Friday Column | A Tale of Three Revivals

Balmain A/W 2009, courtesy of

Balmain A/W 2009, courtesy of

PARIS, France — I’m in Paris for the collections, after sitting last season out. It’s funny the way everything looks different when you’re actually here.

Take Balmain, for instance. I assumed, from what I read in the press after last season’s showing by designer Christophe Decarnin, that it was the collection du jour; the one that everyone adored, adored, adored. It turns out that well, this is not really the case.

The talk amongst the fashion intelligentsia before and after the show centered around one key point – and that point was not: “Isn’t Decarnin a genius?”, but rather “Who can actually buy this stuff?”

What I knew of Balmain was summed up in the Michael Jackson Thriller jacket (short, sparkly, superlative shoulders) and ripped jeans look that I assumed everyone in Paris would be wearing. The house is credited with kicking off the most recent 1980s revival trend.

The Balmain collection shown yesterday was nothing if not 1980s. The dresses were short, sparkly and strapless. The trousers were billowing and, left open down the front, bizarre. The only look of note — and probably the one you’ll see in most wrap-ups — was the last. The white sparkly jacket with strong shoulders and distressed jeans was a subtle evolution of last season’s one hit wonder.

Except that, in the real world, the collection isn’t a one hit wonder at all. One buyer told me that it sells out before it hits the selling floor. Customers are emailing photos from the internet and requesting pieces. Another said they’re getting 95 percent sell-throughs. No one cares one bit that the current collection has very little to do with the brand’s history. (A note to other designers attempting a revival.)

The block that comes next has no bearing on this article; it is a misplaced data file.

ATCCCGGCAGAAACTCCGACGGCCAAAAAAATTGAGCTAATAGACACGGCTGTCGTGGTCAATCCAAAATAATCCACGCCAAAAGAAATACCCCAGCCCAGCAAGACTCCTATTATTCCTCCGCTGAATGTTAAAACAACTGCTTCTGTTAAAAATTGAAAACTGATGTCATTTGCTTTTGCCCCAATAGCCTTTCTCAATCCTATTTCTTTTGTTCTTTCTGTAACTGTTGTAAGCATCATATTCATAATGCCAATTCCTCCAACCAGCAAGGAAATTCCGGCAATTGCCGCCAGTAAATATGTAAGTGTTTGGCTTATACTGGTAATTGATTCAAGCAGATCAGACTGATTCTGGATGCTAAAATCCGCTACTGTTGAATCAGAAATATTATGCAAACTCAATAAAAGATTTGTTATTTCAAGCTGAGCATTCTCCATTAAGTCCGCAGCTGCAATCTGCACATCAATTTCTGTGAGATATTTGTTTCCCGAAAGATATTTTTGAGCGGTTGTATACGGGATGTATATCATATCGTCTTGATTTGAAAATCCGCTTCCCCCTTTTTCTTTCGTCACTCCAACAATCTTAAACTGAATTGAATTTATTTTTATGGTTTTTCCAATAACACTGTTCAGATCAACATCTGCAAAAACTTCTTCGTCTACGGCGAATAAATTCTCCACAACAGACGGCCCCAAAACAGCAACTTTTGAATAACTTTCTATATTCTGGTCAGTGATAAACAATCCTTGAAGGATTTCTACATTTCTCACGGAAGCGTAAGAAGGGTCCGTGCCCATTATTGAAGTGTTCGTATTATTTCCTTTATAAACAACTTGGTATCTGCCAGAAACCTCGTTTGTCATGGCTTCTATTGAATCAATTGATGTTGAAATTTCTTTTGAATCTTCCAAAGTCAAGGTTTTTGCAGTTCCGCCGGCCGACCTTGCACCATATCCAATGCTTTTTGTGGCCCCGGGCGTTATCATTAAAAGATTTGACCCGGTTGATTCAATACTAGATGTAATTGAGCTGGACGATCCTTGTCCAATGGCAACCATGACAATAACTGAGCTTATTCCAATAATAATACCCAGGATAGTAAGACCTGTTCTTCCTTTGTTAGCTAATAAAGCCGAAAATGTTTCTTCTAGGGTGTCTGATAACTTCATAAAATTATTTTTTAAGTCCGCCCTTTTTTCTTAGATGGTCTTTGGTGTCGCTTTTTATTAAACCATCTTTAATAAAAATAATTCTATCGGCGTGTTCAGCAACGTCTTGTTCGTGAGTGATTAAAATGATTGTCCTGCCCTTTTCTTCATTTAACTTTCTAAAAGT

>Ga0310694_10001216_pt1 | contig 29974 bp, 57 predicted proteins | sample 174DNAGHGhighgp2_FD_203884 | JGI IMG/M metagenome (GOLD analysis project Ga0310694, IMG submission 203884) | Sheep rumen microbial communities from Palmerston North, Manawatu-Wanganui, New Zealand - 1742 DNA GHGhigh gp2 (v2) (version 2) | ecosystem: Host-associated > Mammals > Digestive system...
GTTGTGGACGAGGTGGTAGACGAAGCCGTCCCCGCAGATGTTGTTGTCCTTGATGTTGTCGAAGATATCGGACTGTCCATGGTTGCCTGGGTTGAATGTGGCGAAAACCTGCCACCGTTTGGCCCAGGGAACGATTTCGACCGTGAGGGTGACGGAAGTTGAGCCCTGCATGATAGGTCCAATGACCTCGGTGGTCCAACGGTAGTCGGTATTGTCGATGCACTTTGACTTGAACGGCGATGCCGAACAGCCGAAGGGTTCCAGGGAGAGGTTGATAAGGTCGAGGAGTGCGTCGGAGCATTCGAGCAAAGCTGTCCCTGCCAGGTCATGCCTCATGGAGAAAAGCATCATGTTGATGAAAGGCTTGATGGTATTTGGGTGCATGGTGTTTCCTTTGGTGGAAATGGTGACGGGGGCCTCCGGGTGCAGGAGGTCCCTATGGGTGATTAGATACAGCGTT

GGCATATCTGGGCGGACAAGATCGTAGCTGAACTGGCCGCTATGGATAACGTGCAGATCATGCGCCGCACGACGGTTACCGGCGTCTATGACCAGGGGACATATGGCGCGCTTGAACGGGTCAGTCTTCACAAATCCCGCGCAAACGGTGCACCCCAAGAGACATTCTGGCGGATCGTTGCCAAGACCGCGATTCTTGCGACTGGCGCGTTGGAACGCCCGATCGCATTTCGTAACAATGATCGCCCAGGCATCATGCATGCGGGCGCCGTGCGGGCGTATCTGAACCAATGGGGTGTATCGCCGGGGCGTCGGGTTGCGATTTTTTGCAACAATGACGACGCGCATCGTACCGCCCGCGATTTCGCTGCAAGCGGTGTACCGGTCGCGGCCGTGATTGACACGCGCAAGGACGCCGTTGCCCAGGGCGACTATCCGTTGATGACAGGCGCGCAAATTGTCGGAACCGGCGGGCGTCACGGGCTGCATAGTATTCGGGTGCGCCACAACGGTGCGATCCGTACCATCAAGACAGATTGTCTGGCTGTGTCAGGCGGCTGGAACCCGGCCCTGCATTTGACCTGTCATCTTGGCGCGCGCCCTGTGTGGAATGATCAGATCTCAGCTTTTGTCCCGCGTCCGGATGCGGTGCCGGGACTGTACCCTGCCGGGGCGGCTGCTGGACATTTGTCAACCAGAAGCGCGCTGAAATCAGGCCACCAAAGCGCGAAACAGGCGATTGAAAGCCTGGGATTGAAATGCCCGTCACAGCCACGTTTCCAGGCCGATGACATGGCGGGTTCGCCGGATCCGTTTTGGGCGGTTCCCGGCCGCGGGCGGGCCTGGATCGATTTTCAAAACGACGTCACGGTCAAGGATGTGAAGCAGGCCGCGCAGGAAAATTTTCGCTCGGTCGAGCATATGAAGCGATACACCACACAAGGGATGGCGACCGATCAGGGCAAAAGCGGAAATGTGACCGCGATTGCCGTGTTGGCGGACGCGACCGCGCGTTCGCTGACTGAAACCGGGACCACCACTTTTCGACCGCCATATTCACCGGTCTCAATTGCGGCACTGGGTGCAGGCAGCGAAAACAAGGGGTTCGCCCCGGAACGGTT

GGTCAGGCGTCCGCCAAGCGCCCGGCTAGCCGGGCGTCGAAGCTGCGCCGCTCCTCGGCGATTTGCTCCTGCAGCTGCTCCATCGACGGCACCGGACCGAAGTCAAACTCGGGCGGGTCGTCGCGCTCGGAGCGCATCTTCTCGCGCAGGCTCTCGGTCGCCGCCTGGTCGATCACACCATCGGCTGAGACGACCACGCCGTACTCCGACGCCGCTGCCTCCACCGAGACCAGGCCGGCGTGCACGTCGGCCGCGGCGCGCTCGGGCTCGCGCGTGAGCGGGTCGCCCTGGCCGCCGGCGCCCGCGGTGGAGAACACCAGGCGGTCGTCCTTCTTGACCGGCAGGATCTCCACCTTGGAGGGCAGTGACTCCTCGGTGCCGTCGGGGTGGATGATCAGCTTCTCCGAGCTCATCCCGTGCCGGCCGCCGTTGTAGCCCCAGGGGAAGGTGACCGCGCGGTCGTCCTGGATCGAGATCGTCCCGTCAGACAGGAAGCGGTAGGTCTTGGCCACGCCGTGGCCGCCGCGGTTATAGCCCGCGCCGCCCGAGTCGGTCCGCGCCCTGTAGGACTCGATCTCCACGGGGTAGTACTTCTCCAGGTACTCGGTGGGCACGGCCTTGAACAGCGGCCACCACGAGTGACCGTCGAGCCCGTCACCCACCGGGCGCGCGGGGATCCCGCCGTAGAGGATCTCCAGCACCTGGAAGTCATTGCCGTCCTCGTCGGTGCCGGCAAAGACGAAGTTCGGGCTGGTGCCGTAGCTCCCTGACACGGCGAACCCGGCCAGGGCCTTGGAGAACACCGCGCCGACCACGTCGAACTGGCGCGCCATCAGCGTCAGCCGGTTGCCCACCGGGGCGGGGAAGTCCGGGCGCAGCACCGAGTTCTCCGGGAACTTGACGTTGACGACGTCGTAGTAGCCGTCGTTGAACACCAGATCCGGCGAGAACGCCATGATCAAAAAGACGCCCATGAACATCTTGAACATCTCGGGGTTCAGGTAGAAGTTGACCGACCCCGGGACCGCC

So who is buying this stuff then? All I could think was that the hedge fund fathers haven’t had the gumption to their daughters that the free-spending days are over. Certainly not many born before 1985 would, or could, wear this stuff.

Marco Zanini, the former designer from Halston, showed his first collection for Rochas this week. The house had been on a three season hiatus after dismissing Olivier Theyskens. The lovely collection, produced by Gibo and owned by Procter and Gamble, provided a redemption of sorts for Zanini. It was pretty, and perfectly formed.

The PR took pains to say Zanini did not revisit the archives – he simply thought about what the house meant to him. It made me wonder what was going on behind the scenes at Halston for his only collection there to have been so bland.

As for Theyskens, he is, for now at least, designing Nina Ricci. Many editors I spoke to thought the collection was a poke in the eye of the brand’s owners, the Spanish cosmetics company, Puig. It was meticulous in its construction, but absolutely unwearable – a point he underlined by putting the girls on the most absurd platform, heel-less shoes we’ve seen thus far.

Some loved it, some hated it. Most seemed to think it was his swan song. Rumours abound that Theyskens has already been fired.

Lauren Goldstein Crowe is our Friday columnist and co-author of a book on Jimmy Choo to be published by Bloomsbury later this year.

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  1. But heels have been reaching scarily vertiginous heights anyway and shoes are growing more and more conceptual rather than saleable…regardless, forcing Theyskens out now would be an unforgivable mistake.

    PS. Looking forward to your book.


  2. Trust me these shoes were beyond… for one thing, most had no heels. Though some had heels dangling in mid-air, like a withered limb. Creepy. Try to find pix online, trust me, it’s worth it.

    Lauren Goldstein Crowe from Bushey, Hertford, United Kingdom